Giant Antarctic Exploration Vehicle Becomes a Major Failure

The Antarctic Snow Vehicle (ASC) was built to facilitate transportation during the unsuccessful US Antarctic Service expedition (1939–1941).

The ASC was developed under the direction of Rear Admiral Richard Byrd, a famous American explorer. The second person in charge was Dr. Thomas Poulter.

Poulter returned from his 1934 Antarctic expedition with an idea for a colossal transport vehicle to explore the continent. He envisioned it as an unstoppable vehicle that could travel long distances across vast stretches of ice and snow, especially in harsh weather conditions.

On April 29, 1939, Poulter and the Armor Institute of Technology Research Foundation presented the plan to the authorities in Washington, D.C. The Foundation funded the ASC with an estimated $150,000. Construction began on August 8, 1939, and lasted 11 weeks.

Design of the Antarctic Snow Vehicle (ASC). Photo: Rare Historical Photos

Specially designed to cross crevices, the vehicle has long overhangs at both ends and retractable wheels. The vehicle is 17 meters long, 4.6 meters wide, weighs about 20 tons, and is suitable for 4-5 people to stay for a year with food, fuel and equipment.

In addition to the living area, the vehicle also has a science laboratory, a darkroom for photographic processing, an engine room, and a small machine room. Each wheel is 3 meters in diameter, weighs 318 kg, and is made of a special type of rubber that does not crack even in super cold conditions.

Each wheel can be driven independently by its own motor, allowing the ASC to travel over difficult terrain and cross cracks up to 4.5 m wide. The vehicle has an average speed of 10-13 mph, while its maximum speed is 30 mph. The upper deck is large enough to carry a small plane.

The driver and the owner will sit in a raised control room at the front of the vehicle. Below the control room, under a small walkway, is the engine room, the defrost system, and various generators, pumps, and winches. Just ahead of the front wheels is the engine room, which houses two 300-horsepower Cummins diesel engines.

The giant carriage drives through the streets before coming to rest in Framingham, Massachusetts, in 1939. Photo: Rare Historical Photos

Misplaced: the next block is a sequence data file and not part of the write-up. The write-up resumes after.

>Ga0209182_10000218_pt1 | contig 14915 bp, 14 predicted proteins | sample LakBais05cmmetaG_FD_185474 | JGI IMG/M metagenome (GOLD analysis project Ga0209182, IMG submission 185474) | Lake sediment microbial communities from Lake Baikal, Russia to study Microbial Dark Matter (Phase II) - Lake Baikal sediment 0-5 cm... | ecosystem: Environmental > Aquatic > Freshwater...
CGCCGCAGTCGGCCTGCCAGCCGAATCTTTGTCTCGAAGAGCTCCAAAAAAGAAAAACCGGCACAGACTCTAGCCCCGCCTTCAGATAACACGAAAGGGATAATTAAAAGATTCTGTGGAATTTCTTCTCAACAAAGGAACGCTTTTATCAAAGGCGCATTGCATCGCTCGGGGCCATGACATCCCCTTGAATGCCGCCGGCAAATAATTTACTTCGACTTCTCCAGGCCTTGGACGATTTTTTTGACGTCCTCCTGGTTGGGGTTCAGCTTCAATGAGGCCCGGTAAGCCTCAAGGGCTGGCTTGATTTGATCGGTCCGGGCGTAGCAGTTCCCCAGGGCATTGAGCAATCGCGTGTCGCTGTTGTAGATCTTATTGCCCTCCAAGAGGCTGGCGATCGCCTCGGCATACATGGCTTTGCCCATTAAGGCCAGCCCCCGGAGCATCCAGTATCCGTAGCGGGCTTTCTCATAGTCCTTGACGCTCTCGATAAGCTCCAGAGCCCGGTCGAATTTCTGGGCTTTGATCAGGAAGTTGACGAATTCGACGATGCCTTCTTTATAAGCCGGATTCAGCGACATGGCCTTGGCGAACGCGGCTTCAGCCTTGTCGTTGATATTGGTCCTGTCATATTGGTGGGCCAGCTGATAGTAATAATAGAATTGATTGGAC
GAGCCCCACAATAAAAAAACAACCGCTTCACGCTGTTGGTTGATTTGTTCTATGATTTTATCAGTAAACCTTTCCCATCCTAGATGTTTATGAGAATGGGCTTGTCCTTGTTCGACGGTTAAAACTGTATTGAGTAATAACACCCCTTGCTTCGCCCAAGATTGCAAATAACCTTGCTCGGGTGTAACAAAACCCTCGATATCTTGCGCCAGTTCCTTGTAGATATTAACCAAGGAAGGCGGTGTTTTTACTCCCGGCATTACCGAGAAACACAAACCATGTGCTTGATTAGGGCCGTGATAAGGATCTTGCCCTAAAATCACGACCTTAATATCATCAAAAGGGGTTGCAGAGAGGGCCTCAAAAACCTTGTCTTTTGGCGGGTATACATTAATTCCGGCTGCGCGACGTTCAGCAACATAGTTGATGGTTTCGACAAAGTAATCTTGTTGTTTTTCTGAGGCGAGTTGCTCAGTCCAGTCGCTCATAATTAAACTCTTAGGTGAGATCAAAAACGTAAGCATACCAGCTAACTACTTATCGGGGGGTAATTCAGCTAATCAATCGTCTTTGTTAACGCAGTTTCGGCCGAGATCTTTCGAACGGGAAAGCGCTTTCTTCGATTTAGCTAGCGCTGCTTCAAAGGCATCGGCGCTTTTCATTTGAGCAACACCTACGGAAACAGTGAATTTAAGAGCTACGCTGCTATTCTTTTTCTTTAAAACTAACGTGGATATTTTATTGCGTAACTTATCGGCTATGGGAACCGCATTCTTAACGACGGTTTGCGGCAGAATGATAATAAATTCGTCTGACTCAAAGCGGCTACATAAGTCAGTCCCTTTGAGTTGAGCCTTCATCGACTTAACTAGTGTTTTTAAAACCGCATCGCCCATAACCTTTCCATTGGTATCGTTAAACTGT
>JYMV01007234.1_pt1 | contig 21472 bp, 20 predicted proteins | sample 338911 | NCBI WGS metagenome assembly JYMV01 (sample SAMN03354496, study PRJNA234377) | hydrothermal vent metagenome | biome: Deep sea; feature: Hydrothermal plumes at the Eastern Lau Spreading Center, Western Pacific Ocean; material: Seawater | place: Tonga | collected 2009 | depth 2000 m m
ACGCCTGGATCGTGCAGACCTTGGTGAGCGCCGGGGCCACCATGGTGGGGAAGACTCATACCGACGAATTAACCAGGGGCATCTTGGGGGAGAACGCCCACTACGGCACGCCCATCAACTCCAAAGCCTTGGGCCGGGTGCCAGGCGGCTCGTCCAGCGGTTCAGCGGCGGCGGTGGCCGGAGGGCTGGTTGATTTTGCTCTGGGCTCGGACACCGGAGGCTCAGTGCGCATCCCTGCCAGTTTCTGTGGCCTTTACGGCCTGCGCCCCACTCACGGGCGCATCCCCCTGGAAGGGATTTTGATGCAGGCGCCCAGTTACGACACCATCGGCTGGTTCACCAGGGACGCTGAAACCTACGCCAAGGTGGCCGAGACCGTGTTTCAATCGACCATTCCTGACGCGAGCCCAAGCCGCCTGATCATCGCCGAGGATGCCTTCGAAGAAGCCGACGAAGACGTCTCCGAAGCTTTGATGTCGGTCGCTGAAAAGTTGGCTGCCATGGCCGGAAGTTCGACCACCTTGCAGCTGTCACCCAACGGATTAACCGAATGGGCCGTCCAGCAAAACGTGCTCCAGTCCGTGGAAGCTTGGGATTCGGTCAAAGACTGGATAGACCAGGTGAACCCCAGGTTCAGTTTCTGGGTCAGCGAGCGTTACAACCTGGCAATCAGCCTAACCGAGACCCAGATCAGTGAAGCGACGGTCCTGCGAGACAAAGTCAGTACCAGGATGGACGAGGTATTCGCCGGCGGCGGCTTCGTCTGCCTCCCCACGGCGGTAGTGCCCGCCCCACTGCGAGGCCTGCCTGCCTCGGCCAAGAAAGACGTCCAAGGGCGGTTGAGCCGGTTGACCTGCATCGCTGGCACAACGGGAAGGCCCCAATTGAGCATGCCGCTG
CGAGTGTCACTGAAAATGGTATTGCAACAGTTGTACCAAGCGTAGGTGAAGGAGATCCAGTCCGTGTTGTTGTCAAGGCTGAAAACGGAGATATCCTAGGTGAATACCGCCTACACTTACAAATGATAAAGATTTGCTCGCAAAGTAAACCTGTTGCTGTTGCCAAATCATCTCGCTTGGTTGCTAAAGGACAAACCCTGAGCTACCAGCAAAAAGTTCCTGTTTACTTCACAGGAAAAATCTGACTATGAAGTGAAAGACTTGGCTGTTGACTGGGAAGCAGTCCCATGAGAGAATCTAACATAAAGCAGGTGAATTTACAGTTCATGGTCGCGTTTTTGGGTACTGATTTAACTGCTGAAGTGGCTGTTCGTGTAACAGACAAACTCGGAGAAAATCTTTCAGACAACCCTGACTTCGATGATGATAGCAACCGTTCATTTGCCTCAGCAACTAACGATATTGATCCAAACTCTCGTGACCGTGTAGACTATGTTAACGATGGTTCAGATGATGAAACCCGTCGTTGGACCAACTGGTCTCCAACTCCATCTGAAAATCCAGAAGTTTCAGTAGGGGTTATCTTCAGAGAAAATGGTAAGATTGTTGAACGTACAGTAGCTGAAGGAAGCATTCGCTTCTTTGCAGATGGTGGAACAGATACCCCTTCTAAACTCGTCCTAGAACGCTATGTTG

The giant carriage drives through the streets before coming to rest in Framingham, Massachusetts, in 1939. Photo: Rare Historical Photos

On October 24, 1939, the ASC first fired up its engine at the Pullman Company, south of Chicago. From there, drivers took the new car on a tour of the Midwest. They tested it on the sand dunes along Lake Michigan, in northern Indiana, and then through Ohio, Pennsylvania, and New York. Along the way, roads were closed to traffic because the massive vehicle needed two lanes to move. This caused major congestion and attracted large crowds of spectators.

The ASC finally arrived in Boston, Massachusetts, and departed for Antarctica on November 15, 1939, aboard the USCGC North Star. The vehicle was scheduled to go to the South Pole and monitor the aurora borealis. But in early January 1940, when it arrived at Little America Base in Whale Bay, Antarctica, with the US Antarctic Service expedition, the vehicle encountered many problems.

The expedition had to build a wooden ramp to get the cart off the ship. During the descent, a wheel broke off the ramp. The expedition cheered as Poulter got the cart off the ramp, but then fell silent when it failed to move through the snow and ice.

The tires were large, smooth, unlined, designed for large swamp vehicles. Now they were sunk three feet into the snow, spinning freely and barely able to move the vehicle forward. The expedition had attached two spare tires to the front wheels and chains to the rear, but that didn’t help with the lack of traction.

They later discovered that the tires provided more traction when going in reverse. As a result, the longest journey the car made was 90 miles (148 km) - all in reverse. On January 24, 1940, Poulter returned to the United States, handing over part of the expedition to F. Alton Wade.

Abandoned ACS vehicle in Antarctica on December 22, 1940. Photo: Rare Historical Photos

Though fundamentally a failure, from its lack of traction to its underpowered engine, the vehicle was a solid base for full-time living and work. Engine coolant passed through the structure of the cabin, effectively heating the interior despite the frigid conditions. Scientists conducted seismic experiments, measured cosmic rays, and took ice core samples while living aboard.

Poulter wanted to return to Antarctica and equip the ACS with improved components, but with World War II drawing in, the US budget was diverted to the war effort. The vehicle was abandoned at Little America III on December 22, 1940. It was last found in 1958, when an international expedition “unearthed” it under 23 feet of snow, its interior still intact as the original expedition had left it.

Subsequent expeditions have found no trace of the ACS. It is likely that the vehicle is at the bottom of the Southern Ocean or buried deep under ice. Antarctica’s ice is constantly shifting, and the ice shelf is constantly advancing into the ocean.

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